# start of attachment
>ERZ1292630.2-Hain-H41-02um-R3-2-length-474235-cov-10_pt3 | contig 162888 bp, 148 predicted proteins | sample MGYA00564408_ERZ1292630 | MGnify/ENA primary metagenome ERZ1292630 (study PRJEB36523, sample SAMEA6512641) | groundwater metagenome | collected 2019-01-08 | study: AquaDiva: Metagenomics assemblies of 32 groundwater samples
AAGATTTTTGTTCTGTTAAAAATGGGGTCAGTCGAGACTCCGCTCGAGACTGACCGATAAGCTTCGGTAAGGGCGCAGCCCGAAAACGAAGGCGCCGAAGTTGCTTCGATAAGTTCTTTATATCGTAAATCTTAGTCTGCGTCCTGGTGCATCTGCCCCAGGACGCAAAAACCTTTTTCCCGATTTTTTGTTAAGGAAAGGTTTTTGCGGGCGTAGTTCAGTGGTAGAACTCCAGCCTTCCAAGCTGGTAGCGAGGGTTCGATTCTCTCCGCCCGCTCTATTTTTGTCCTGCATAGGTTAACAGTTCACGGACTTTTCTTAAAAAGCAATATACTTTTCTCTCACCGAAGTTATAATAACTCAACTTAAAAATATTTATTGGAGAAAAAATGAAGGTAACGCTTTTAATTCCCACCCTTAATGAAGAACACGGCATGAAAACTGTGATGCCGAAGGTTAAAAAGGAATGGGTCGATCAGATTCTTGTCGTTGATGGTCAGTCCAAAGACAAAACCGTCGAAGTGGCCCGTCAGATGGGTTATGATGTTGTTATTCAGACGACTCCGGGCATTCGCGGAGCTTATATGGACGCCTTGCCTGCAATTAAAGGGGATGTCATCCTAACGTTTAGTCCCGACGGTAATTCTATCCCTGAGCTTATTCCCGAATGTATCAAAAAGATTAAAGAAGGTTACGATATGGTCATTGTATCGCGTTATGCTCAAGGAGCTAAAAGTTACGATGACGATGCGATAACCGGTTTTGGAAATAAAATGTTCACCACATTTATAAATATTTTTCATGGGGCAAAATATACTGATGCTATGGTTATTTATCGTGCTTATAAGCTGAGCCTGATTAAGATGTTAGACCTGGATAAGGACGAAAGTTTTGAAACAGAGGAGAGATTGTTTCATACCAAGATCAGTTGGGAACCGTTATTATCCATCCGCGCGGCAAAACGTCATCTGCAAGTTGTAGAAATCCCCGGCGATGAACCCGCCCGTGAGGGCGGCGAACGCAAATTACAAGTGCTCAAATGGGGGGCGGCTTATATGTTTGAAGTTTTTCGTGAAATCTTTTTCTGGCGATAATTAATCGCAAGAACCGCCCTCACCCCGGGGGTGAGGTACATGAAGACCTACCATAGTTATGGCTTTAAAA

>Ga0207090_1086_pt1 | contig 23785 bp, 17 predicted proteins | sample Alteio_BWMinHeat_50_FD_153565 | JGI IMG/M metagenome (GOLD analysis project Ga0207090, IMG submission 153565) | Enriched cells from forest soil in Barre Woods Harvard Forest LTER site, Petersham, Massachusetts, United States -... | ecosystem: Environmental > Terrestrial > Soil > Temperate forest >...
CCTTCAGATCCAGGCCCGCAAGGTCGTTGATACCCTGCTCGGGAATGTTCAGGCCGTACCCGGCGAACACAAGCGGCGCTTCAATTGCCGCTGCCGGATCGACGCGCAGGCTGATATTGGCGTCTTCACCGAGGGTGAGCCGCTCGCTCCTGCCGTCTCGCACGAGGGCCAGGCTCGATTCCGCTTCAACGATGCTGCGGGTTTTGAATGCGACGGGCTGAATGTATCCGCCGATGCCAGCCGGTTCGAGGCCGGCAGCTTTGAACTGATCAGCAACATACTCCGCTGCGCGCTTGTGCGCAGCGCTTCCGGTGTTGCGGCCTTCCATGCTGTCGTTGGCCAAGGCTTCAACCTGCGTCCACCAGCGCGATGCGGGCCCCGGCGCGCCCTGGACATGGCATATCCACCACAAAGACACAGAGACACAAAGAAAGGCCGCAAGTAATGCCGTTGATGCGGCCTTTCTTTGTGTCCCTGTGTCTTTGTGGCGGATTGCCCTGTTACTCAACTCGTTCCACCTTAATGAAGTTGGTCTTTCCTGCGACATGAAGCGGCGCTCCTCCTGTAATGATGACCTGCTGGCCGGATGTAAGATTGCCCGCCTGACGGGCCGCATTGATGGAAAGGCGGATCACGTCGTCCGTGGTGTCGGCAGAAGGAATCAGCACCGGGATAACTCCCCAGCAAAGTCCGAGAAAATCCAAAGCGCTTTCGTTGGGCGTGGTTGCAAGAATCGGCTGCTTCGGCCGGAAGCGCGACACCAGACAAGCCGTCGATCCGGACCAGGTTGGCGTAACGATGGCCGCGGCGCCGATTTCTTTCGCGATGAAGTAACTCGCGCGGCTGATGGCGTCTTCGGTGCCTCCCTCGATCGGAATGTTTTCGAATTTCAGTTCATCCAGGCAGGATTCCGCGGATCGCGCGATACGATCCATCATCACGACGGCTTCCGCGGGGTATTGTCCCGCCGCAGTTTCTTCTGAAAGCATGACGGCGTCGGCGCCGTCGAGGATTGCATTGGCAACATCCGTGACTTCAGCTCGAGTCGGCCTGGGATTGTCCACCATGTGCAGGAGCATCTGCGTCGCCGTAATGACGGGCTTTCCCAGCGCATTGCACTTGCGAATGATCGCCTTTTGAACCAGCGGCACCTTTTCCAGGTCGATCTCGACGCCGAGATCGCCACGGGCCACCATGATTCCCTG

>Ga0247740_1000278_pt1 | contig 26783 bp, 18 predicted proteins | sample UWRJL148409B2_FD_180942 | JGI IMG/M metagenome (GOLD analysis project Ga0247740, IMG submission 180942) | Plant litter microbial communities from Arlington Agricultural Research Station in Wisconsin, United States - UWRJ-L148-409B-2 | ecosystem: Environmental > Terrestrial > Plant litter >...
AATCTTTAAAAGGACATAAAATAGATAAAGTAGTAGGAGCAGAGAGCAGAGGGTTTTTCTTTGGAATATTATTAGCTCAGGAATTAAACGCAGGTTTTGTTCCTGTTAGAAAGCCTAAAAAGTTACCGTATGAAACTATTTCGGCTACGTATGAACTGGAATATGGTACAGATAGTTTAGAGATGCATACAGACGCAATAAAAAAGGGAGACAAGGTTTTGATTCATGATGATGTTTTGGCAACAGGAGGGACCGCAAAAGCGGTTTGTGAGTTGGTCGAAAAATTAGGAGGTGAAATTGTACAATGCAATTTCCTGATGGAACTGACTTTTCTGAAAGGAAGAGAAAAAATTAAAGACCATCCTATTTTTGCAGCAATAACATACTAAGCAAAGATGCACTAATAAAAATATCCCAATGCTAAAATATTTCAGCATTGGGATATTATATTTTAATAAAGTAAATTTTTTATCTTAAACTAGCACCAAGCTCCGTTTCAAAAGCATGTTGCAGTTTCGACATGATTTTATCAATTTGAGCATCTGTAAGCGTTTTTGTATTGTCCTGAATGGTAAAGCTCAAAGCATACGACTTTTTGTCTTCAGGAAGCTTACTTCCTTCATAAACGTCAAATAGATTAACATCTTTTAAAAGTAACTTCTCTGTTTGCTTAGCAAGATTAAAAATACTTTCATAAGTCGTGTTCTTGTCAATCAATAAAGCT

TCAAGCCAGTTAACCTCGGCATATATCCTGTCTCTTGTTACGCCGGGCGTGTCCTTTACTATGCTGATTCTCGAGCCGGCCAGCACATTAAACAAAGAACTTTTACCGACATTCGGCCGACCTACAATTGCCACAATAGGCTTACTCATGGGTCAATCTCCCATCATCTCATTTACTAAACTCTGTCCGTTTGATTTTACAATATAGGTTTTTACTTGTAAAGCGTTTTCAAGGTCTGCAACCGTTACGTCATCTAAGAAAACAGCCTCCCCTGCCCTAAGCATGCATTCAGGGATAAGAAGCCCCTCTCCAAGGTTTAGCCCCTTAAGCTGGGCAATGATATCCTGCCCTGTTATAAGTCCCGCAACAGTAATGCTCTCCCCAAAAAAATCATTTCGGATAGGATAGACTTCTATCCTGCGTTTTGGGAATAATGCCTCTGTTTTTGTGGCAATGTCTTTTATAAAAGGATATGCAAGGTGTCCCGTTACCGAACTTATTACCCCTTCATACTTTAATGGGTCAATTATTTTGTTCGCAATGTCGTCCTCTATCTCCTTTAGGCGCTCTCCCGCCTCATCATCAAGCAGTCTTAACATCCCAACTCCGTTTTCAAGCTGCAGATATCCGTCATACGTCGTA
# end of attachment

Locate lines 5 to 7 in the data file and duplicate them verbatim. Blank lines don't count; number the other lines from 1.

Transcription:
>Ga0247740_1000278_pt1 | contig 26783 bp, 18 predicted proteins | sample UWRJL148409B2_FD_180942 | JGI IMG/M metagenome (GOLD analysis project Ga0247740, IMG submission 180942) | Plant litter microbial communities from Arlington Agricultural Research Station in Wisconsin, United States - UWRJ-L148-409B-2 | ecosystem: Environmental > Terrestrial > Plant litter >...
AATCTTTAAAAGGACATAAAATAGATAAAGTAGTAGGAGCAGAGAGCAGAGGGTTTTTCTTTGGAATATTATTAGCTCAGGAATTAAACGCAGGTTTTGTTCCTGTTAGAAAGCCTAAAAAGTTACCGTATGAAACTATTTCGGCTACGTATGAACTGGAATATGGTACAGATAGTTTAGAGATGCATACAGACGCAATAAAAAAGGGAGACAAGGTTTTGATTCATGATGATGTTTTGGCAACAGGAGGGACCGCAAAAGCGGTTTGTGAGTTGGTCGAAAAATTAGGAGGTGAAATTGTACAATGCAATTTCCTGATGGAACTGACTTTTCTGAAAGGAAGAGAAAAAATTAAAGACCATCCTATTTTTGCAGCAATAACATACTAAGCAAAGATGCACTAATAAAAATATCCCAATGCTAAAATATTTCAGCATTGGGATATTATATTTTAATAAAGTAAATTTTTTATCTTAAACTAGCACCAAGCTCCGTTTCAAAAGCATGTTGCAGTTTCGACATGATTTTATCAATTTGAGCATCTGTAAGCGTTTTTGTATTGTCCTGAATGGTAAAGCTCAAAGCATACGACTTTTTGTCTTCAGGAAGCTTACTTCCTTCATAAACGTCAAATAGATTAACATCTTTTAAAAGTAACTTCTCTGTTTGCTTAGCAAGATTAAAAATACTTTCATAAGTCGTGTTCTTGTCAATCAATAAAGCT

TCAAGCCAGTTAACCTCGGCATATATCCTGTCTCTTGTTACGCCGGGCGTGTCCTTTACTATGCTGATTCTCGAGCCGGCCAGCACATTAAACAAAGAACTTTTACCGACATTCGGCCGACCTACAATTGCCACAATAGGCTTACTCATGGGTCAATCTCCCATCATCTCATTTACTAAACTCTGTCCGTTTGATTTTACAATATAGGTTTTTACTTGTAAAGCGTTTTCAAGGTCTGCAACCGTTACGTCATCTAAGAAAACAGCCTCCCCTGCCCTAAGCATGCATTCAGGGATAAGAAGCCCCTCTCCAAGGTTTAGCCCCTTAAGCTGGGCAATGATATCCTGCCCTGTTATAAGTCCCGCAACAGTAATGCTCTCCCCAAAAAAATCATTTCGGATAGGATAGACTTCTATCCTGCGTTTTGGGAATAATGCCTCTGTTTTTGTGGCAATGTCTTTTATAAAAGGATATGCAAGGTGTCCCGTTACCGAACTTATTACCCCTTCATACTTTAATGGGTCAATTATTTTGTTCGCAATGTCGTCCTCTATCTCCTTTAGGCGCTCTCCCGCCTCATCATCAAGCAGTCTTAACATCCCAACTCCGTTTTCAAGCTGCAGATATCCGTCATACGTCGTA